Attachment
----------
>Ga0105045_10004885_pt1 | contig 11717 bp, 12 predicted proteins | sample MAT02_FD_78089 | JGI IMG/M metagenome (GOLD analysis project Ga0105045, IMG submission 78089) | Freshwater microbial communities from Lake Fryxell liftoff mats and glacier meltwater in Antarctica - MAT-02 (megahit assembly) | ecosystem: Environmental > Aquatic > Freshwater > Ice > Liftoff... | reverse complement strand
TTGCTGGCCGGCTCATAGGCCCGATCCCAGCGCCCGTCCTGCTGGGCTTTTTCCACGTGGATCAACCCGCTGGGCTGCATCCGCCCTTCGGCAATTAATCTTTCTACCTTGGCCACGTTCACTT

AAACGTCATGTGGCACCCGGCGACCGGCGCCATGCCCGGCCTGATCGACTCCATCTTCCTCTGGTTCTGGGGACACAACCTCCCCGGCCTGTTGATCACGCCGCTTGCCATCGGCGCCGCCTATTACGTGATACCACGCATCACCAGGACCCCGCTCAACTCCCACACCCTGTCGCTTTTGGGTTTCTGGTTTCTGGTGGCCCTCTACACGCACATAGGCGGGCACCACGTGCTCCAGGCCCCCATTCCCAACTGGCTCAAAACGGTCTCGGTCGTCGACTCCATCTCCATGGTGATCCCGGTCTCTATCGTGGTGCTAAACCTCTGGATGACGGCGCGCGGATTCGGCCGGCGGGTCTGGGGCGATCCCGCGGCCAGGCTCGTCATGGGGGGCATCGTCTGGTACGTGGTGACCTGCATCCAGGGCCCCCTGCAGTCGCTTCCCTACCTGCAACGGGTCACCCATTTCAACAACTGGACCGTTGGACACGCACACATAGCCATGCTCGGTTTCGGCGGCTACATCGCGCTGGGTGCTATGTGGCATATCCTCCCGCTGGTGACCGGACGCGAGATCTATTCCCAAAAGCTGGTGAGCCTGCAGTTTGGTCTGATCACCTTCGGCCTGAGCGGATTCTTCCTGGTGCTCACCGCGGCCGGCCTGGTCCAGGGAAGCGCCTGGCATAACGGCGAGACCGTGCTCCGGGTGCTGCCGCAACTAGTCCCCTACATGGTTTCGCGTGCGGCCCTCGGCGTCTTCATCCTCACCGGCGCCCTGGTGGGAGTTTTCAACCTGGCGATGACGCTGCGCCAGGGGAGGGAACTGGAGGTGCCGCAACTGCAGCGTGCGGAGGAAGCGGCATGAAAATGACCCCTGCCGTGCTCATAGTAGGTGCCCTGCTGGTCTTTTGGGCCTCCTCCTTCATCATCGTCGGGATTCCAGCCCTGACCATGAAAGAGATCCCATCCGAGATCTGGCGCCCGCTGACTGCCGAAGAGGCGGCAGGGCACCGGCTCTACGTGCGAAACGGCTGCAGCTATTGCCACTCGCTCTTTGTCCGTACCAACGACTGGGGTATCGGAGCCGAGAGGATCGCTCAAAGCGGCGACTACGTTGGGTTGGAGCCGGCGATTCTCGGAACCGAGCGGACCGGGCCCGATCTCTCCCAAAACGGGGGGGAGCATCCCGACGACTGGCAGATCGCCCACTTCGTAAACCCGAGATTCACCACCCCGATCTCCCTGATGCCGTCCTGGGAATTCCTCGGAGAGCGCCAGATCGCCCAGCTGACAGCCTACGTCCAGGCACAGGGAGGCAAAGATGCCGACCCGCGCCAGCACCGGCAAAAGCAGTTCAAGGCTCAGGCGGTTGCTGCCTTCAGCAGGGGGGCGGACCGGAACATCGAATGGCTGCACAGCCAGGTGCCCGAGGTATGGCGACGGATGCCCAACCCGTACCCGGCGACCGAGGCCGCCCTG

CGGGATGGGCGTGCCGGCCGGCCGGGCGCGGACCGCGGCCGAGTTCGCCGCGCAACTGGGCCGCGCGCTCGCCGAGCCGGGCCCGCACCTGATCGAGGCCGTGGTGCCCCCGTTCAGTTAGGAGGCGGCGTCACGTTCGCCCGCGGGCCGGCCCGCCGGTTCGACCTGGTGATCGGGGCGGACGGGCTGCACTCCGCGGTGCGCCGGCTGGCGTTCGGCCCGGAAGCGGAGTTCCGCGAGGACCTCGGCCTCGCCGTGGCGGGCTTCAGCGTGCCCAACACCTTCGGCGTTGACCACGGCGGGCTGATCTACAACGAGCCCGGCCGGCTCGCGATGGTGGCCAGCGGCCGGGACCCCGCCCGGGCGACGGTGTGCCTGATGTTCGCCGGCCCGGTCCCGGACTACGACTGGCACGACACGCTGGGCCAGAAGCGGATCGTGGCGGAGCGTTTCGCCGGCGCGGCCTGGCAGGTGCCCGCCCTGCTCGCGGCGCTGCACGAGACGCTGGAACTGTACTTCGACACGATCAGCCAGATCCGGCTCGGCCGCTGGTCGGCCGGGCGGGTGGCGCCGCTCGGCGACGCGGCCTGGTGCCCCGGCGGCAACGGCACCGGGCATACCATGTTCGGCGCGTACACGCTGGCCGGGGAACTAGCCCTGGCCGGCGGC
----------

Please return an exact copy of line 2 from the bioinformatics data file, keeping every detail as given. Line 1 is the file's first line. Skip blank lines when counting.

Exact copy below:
TTGCTGGCCGGCTCATAGGCCCGATCCCAGCGCCCGTCCTGCTGGGCTTTTTCCACGTGGATCAACCCGCTGGGCTGCATCCGCCCTTCGGCAATTAATCTTTCTACCTTGGCCACGTTCACTT